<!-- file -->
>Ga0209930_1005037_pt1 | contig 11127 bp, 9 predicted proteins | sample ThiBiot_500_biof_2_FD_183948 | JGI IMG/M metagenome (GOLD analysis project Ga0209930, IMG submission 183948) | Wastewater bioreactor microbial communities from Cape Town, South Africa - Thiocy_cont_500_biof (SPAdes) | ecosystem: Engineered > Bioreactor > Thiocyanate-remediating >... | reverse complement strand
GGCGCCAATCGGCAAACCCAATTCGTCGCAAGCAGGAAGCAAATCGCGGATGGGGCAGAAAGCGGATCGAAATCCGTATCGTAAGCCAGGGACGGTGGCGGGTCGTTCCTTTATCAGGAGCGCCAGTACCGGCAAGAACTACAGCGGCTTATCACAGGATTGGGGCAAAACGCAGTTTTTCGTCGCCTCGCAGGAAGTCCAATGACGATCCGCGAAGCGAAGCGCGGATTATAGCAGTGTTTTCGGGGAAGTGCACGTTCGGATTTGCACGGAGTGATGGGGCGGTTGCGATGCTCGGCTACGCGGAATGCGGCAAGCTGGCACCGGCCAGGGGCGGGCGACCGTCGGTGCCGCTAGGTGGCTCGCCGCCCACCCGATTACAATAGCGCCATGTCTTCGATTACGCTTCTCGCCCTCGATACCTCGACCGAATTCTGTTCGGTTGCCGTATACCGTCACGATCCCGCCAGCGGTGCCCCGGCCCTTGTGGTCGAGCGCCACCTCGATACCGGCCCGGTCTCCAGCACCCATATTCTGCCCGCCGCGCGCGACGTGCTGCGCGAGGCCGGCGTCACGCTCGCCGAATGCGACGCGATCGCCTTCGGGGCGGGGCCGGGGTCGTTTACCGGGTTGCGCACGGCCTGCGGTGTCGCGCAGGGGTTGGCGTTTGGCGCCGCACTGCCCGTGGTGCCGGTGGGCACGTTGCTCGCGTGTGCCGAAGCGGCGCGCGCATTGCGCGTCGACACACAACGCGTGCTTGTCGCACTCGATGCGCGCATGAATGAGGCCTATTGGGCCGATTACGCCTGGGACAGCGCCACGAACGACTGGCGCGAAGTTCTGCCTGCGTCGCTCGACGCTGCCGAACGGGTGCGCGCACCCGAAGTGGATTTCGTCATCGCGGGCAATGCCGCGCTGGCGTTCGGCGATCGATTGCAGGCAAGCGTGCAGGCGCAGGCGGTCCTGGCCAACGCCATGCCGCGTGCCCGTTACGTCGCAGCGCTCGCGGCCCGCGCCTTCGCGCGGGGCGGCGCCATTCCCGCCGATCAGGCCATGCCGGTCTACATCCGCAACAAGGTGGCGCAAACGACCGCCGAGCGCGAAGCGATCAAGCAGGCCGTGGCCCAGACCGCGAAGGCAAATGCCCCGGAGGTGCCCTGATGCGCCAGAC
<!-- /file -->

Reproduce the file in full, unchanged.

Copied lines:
>Ga0209930_1005037_pt1 | contig 11127 bp, 9 predicted proteins | sample ThiBiot_500_biof_2_FD_183948 | JGI IMG/M metagenome (GOLD analysis project Ga0209930, IMG submission 183948) | Wastewater bioreactor microbial communities from Cape Town, South Africa - Thiocy_cont_500_biof (SPAdes) | ecosystem: Engineered > Bioreactor > Thiocyanate-remediating >... | reverse complement strand
GGCGCCAATCGGCAAACCCAATTCGTCGCAAGCAGGAAGCAAATCGCGGATGGGGCAGAAAGCGGATCGAAATCCGTATCGTAAGCCAGGGACGGTGGCGGGTCGTTCCTTTATCAGGAGCGCCAGTACCGGCAAGAACTACAGCGGCTTATCACAGGATTGGGGCAAAACGCAGTTTTTCGTCGCCTCGCAGGAAGTCCAATGACGATCCGCGAAGCGAAGCGCGGATTATAGCAGTGTTTTCGGGGAAGTGCACGTTCGGATTTGCACGGAGTGATGGGGCGGTTGCGATGCTCGGCTACGCGGAATGCGGCAAGCTGGCACCGGCCAGGGGCGGGCGACCGTCGGTGCCGCTAGGTGGCTCGCCGCCCACCCGATTACAATAGCGCCATGTCTTCGATTACGCTTCTCGCCCTCGATACCTCGACCGAATTCTGTTCGGTTGCCGTATACCGTCACGATCCCGCCAGCGGTGCCCCGGCCCTTGTGGTCGAGCGCCACCTCGATACCGGCCCGGTCTCCAGCACCCATATTCTGCCCGCCGCGCGCGACGTGCTGCGCGAGGCCGGCGTCACGCTCGCCGAATGCGACGCGATCGCCTTCGGGGCGGGGCCGGGGTCGTTTACCGGGTTGCGCACGGCCTGCGGTGTCGCGCAGGGGTTGGCGTTTGGCGCCGCACTGCCCGTGGTGCCGGTGGGCACGTTGCTCGCGTGTGCCGAAGCGGCGCGCGCATTGCGCGTCGACACACAACGCGTGCTTGTCGCACTCGATGCGCGCATGAATGAGGCCTATTGGGCCGATTACGCCTGGGACAGCGCCACGAACGACTGGCGCGAAGTTCTGCCTGCGTCGCTCGACGCTGCCGAACGGGTGCGCGCACCCGAAGTGGATTTCGTCATCGCGGGCAATGCCGCGCTGGCGTTCGGCGATCGATTGCAGGCAAGCGTGCAGGCGCAGGCGGTCCTGGCCAACGCCATGCCGCGTGCCCGTTACGTCGCAGCGCTCGCGGCCCGCGCCTTCGCGCGGGGCGGCGCCATTCCCGCCGATCAGGCCATGCCGGTCTACATCCGCAACAAGGTGGCGCAAACGACCGCCGAGCGCGAAGCGATCAAGCAGGCCGTGGCCCAGACCGCGAAGGCAAATGCCCCGGAGGTGCCCTGATGCGCCAGAC